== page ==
Extremely slow RDP into Windows 10 and Windows Server 2016

Discussion in 'Hardware' started by Zzzz1, Jan 15, 2017.

  1. Zzzz1


    I usually dont use RDP but directly access hardware resources of machines in my private lan network. But lately had a need to setup RDP (remote desktop services). It is extremely slow with noticeable lag even on machines that are connected to one and the same network on the same subnet. Pinging shows <1ms latencies but when I type text in my RDP session there is a lag almost to the tune of 1 second. It makes using the RDP session almost useless.

    I have tried all the usual suspects suspected on the net such as turning off ipv4 receive and send offload on the nic on both host and client, setting a flag for autotuning, and such forth, not much love.

    Anyone has some suggestions what else to try?

  2. Overnight


    Have you tried simpler suspects, like background services? Are there extra firewall/anti-virus bits inspecting everything you type/every packet you try to send? Spidey-Sense says that something is running in the background that is slowing down your TX/RX of packets, and perhaps even at a lower-level on the OSI, if that is what Win Server 2016 uses.
  3. Zzzz1


    Thanks but I have tried that, network speed is as expected, no bottlenecks there. I also checked to RTD the other way around from the server into the desktop workstation and it is blazing fast, no latency there. The issue is when remoting into the server.

  4. What are the specs of the win boxes that you are RDP into as well as the specs of the box that you remote from? Lack of physical memory on either side (your box local host and remote) could be a problem as Session Mem is needed to support the RDP session. RDP creates extra memory demands to support the session. When real mem runs low it starts using the disk to create page memory/virutal mem. Hard Disk instead of real mem is a slow down. If you don't even have a real local hard disk and are instead using a network mapped drive on a SAN then this will make it super slooooow!.There are also technical details of the Apps/DLLs that are running that can cause the memory footprint to spike greatly only during an RDP session. This could be your source of latency.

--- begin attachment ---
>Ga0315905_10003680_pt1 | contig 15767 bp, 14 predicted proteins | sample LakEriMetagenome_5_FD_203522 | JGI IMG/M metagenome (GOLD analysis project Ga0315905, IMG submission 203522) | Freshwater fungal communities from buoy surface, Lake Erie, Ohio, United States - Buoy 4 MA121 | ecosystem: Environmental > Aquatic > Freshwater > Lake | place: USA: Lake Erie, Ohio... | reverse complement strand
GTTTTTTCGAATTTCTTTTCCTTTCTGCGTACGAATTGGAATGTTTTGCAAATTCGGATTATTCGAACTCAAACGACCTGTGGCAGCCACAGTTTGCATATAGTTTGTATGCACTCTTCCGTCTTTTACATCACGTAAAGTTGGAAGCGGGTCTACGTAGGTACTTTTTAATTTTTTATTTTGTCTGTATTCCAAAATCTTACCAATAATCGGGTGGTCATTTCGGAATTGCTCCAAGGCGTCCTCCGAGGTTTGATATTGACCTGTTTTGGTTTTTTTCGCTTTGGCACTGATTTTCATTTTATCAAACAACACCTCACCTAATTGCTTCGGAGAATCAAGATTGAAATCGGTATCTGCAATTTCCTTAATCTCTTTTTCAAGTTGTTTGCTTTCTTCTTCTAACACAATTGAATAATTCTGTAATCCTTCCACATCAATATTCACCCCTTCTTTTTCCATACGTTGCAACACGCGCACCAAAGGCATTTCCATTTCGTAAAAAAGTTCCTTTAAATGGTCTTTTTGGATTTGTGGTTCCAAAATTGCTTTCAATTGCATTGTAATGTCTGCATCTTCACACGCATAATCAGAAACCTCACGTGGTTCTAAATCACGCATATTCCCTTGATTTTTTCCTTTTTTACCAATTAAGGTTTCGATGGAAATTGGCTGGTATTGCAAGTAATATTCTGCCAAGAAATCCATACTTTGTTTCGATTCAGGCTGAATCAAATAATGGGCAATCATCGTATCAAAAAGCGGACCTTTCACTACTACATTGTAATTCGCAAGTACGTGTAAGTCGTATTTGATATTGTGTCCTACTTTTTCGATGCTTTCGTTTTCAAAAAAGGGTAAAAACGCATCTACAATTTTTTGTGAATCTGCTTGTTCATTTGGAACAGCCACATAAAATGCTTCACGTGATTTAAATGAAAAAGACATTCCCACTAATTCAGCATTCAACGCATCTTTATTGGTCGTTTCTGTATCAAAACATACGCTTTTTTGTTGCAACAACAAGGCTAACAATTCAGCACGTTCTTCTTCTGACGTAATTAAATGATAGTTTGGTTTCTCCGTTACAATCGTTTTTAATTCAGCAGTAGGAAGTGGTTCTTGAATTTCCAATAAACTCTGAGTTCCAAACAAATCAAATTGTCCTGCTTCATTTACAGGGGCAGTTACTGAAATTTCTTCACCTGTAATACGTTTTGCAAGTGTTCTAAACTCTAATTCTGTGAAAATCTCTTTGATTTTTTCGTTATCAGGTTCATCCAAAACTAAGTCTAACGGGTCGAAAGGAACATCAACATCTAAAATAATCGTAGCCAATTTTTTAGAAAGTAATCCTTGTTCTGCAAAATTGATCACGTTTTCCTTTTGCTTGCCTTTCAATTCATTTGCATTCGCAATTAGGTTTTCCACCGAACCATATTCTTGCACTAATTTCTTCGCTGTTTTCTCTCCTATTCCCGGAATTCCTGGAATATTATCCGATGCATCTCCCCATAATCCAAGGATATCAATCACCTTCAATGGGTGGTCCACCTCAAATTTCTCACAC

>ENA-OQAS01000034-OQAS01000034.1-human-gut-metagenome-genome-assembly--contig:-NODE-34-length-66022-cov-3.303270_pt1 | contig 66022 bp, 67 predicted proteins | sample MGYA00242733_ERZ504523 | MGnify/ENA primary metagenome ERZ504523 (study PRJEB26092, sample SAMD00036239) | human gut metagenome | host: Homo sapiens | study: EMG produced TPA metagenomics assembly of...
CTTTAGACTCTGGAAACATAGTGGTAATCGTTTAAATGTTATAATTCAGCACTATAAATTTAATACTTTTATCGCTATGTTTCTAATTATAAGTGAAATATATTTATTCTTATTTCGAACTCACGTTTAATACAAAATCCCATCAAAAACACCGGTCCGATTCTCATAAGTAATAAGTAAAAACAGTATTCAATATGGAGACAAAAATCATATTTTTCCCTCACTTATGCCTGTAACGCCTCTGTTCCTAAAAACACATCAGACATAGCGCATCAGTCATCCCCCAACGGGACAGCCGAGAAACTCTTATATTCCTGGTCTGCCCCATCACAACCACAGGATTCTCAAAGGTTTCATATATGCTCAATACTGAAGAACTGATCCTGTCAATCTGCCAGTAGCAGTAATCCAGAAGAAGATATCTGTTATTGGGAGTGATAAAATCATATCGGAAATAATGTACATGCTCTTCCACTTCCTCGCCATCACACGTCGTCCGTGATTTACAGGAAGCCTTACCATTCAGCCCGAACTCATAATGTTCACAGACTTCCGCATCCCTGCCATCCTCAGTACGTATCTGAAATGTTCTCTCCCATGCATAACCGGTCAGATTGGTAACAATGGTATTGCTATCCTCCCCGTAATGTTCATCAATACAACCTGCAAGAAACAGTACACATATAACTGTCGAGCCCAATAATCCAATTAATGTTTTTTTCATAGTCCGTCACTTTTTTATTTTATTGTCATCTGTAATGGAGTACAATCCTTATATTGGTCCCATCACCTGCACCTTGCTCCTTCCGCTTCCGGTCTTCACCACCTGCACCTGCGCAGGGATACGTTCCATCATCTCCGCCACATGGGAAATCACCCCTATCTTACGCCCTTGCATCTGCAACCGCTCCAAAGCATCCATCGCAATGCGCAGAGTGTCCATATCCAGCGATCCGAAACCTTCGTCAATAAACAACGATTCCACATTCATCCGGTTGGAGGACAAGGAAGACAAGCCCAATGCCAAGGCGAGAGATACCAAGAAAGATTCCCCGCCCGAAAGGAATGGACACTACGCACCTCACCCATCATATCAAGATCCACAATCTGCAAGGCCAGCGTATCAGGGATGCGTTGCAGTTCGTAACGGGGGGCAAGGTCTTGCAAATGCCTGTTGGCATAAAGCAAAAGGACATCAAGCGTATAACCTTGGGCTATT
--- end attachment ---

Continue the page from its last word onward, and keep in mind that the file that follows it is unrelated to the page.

Last edited: Jan 16, 2017
  5. Zzzz1


    Remote From: i76700K, 32gb memory, Win 10 64bit, OS on SSD
    Remote To: Dual Xeon E5-2690, 64 gb memory, Windows Server 2016 Standard, OS on SSD and 4x 4TB HDD in storage space as mirror.

    I would say plenty enough resources for RTD ;-)

    It is something more subtle and non-trivial I am afraid. I tried both, team viewer and vnc and both are without latency but then the technology is different as both those apps only do screen mirroring rather than creating a virtual desktop. Still, it shows that the network is plenty fast enough, and there should be no hardware limitations in play.

  6. Just to be sure document the resource usage on both ends before, during and after RDP.
  7. Zzzz1


    I do not see any particular issues with resource usage (and vnc works perfectly fine, I am almost giving up on RDP and inclined to used vnc, only). It has instead something to do with the multiple fine tuning possibilities of RDP such as autotuning, various offloads in the NIC, and the like. I thought I captured most but apparently something is still missing. Thanks for sharing your thought.

  8. Zzzz1


    I gave up on trying to tune RDP and instead decided to go with VNC (particularly, RealVNC). It worked out of the box and I do not experience any latency. Question will be down the road what to do with VM instances on my Xeon server box.
  9. I am not personally familiar with VNC. I was actually going to suggest that you try to RDP from a VM instance on your laptop and run a version of Win Server that is the same version but run it inside the VM image as well. I did not post that solution because I figured you would come up with a better solution, and it sounds like you did.
  10. Zzzz1


    thanks mate, I have not considered the VM route so far because I do not have the need to run VM instances. VM is not really for me because GPU passthrough for my AI research still does not fully function yet. But thanks for your advice, much appreciated.

    #10     Jan 17, 2017